Regarding Moses, it was in reference to his leadership of the house of Israel out of Egypt through the wilderness in preparation to entering the Promised Land. Regarding Jesus, it was in reference to His ministry and declaration of the gospel to the house of Israel and His willing sacrifice of Himself on the cross to redeem mankind in preparation for establishing His kingdom (spiritual Israel) in fulfillment of the covenant God made with Abraham, Isaac, and Jacob as well as His promise to David.
Heb. 3:3 For this man was counted worthy of more glory than Moses, inasmuch as he who hath builded the house hath more honour than the house.
Heb. 3:4 For every house is builded by some man; but he that built all things is God.
The writer is saying that Jesus is worthy of more glory than Moses in the same way that a builder is more deserving of honor than the house he builds. My paraphrase of verse 4—It takes a man to build a house, but it takes God to make a man.
The writer goes on to elaborate in the following verses.
Heb. 3:5 And Moses verily was faithful in all his house, as a servant, for a testimony of those things which were to be spoken after;
Heb. 3:6 But Christ as a son over his own house; whose house are we, if we hold fast the confidence and the rejoicing of the hope firm unto the end.
Moses was a faithful servant of God to the house of Israel. His ministry established a witness that would have application to future revelation. Christ, the Messiah, the Son of God, was ministering to the house of His own building, the true Israel as described by Paul in his letters to the Romans and Galatians.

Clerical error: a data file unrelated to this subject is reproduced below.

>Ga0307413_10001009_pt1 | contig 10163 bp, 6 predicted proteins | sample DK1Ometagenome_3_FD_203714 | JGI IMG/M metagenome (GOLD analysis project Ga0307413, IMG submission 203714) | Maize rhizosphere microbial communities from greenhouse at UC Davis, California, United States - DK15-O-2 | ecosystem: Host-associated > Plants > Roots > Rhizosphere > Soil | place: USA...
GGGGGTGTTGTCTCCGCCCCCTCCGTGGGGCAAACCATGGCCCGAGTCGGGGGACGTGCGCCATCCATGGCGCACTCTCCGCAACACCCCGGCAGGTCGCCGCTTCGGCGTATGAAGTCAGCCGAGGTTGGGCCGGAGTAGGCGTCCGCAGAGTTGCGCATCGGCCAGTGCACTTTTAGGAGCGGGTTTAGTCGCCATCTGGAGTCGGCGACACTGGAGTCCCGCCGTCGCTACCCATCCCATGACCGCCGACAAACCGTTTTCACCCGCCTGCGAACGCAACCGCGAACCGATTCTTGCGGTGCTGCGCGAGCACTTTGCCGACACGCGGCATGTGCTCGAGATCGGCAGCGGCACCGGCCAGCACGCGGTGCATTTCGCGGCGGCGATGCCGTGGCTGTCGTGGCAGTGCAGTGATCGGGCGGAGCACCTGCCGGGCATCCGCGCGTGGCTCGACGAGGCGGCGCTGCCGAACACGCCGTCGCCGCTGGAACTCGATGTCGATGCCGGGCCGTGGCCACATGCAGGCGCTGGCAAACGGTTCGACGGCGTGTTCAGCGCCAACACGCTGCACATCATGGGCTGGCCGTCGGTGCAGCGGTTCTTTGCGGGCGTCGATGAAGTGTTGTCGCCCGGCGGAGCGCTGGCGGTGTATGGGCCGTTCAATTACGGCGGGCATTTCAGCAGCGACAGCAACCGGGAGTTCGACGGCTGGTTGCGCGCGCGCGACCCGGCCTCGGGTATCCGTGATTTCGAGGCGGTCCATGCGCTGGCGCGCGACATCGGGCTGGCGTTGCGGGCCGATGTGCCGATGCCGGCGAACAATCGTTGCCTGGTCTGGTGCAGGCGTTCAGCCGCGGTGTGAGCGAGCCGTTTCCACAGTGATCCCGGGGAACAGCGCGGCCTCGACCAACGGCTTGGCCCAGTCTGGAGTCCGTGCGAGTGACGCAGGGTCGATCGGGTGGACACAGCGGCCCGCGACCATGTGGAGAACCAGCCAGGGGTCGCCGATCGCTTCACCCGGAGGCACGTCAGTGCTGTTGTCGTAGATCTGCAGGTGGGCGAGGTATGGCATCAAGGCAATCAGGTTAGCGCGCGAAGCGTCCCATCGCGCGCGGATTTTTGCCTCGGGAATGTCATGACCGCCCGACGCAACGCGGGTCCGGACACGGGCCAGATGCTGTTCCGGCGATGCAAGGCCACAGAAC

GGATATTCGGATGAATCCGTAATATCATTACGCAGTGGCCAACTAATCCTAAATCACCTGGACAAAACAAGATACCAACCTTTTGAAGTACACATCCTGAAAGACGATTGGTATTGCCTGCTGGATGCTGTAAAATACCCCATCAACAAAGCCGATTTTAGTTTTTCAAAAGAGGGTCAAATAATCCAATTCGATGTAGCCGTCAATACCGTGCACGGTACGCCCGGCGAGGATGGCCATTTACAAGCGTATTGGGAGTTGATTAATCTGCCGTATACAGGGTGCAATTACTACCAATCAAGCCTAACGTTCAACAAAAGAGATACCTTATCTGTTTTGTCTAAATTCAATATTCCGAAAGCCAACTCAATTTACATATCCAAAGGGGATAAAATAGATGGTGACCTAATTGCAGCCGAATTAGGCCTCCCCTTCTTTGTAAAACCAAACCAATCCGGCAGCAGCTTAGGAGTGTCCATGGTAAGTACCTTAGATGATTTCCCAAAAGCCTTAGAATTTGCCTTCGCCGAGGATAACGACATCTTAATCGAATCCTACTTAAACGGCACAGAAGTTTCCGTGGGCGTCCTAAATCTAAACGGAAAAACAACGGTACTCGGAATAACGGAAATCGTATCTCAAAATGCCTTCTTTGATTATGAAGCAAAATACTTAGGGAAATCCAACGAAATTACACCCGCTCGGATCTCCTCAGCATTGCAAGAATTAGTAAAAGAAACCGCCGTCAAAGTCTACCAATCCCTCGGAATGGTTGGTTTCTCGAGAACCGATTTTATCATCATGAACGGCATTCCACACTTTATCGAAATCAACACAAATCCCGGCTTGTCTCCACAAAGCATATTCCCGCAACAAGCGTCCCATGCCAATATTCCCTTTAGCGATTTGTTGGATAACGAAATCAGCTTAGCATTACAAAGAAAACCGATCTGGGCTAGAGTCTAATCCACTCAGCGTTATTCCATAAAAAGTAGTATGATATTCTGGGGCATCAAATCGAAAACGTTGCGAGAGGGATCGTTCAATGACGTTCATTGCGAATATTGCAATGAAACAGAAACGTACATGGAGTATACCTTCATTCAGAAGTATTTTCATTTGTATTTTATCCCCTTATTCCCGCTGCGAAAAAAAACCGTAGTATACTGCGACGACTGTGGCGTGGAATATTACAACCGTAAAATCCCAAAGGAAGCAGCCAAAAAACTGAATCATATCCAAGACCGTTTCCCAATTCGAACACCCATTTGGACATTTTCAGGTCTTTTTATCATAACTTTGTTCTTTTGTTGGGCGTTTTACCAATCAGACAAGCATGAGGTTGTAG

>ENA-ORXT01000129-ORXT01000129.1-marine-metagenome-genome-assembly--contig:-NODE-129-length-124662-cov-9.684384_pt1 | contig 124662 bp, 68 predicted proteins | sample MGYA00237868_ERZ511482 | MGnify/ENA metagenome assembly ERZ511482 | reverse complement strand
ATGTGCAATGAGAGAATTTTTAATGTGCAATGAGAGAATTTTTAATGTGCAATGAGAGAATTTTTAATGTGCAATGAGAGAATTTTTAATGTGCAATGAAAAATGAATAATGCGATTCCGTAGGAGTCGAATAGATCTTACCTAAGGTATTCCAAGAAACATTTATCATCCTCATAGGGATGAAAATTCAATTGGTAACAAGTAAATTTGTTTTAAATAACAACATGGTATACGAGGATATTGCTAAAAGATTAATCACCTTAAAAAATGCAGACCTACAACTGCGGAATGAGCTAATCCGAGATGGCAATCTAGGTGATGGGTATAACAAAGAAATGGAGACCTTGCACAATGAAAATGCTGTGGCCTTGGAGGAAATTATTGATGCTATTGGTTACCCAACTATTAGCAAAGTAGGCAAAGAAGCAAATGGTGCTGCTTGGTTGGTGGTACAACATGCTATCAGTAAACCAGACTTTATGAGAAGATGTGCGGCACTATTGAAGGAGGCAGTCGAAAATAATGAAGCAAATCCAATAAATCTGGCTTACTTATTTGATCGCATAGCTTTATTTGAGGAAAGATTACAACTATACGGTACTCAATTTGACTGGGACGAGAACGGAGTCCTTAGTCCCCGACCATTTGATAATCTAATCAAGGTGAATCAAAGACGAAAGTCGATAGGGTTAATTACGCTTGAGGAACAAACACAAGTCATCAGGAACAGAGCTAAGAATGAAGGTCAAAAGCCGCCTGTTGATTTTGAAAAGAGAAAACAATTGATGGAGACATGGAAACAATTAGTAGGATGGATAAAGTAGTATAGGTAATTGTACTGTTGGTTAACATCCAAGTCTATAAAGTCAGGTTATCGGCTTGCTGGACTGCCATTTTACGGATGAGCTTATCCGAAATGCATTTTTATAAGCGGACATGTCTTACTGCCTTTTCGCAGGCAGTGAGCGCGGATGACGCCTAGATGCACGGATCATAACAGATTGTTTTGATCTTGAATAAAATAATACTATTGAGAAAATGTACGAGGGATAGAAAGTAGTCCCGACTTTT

Rom. 4:11 And he received the sign of circumcision, a seal of the righteousness of the faith which he had yet being uncircumcised: that he might be the father of all them that believe, though they be not circumcised; that righteousness might be imputed unto them also:
Rom. 4:12 And the father of circumcision to them who are not of the circumcision only, but who also walk in the steps of that faith of our father Abraham, which he had being yet uncircumcised.
Rom. 9:6-8 Not as though the word of God hath taken none effect. For they are not all Israel, which are of Israel: Neither, because they are the seed of Abraham, are they all children: but, In Isaac shall thy seed be called. That is, They which are the children of the flesh, these are not the children of God: but the children of the promise are counted for the seed.
Gal. 3:7-9 Know ye therefore that they which are of faith, the same are the children of Abraham. And the scripture, foreseeing that God would justify the heathen through faith, preached before the gospel unto Abraham, saying, In thee shall all nations be blessed. So then they which be of faith are blessed with faithful Abraham.
Gal. 3:29 And if ye be Christ’s, then are ye Abraham’s seed, and heirs according to the promise.
The writer is clear that “we” are part of that house “if we hold fast” to our profession. I like the comments made by Kenneth Wuest in his Word Studies in Greek regarding this phrase.
“The ‘if’ in the Greek text is the particle ean, introducing a future, unfulfilled, hypothetical condition. The writer is proposing a condition as yet unfulfilled. If these Jews, to whom he is writing, hold fast their confidence and the rejoicing of the professed hope in Messiah firm to the end of their lives, that fact shows that they belong to the house of God, in other words, are saved. If they do not do so, but instead, renounce that profession and return to the abrogated system of Levitical sacrifices, that shows that they never were saved. It is not the retention of salvation that is in question here, but the possession of salvation.”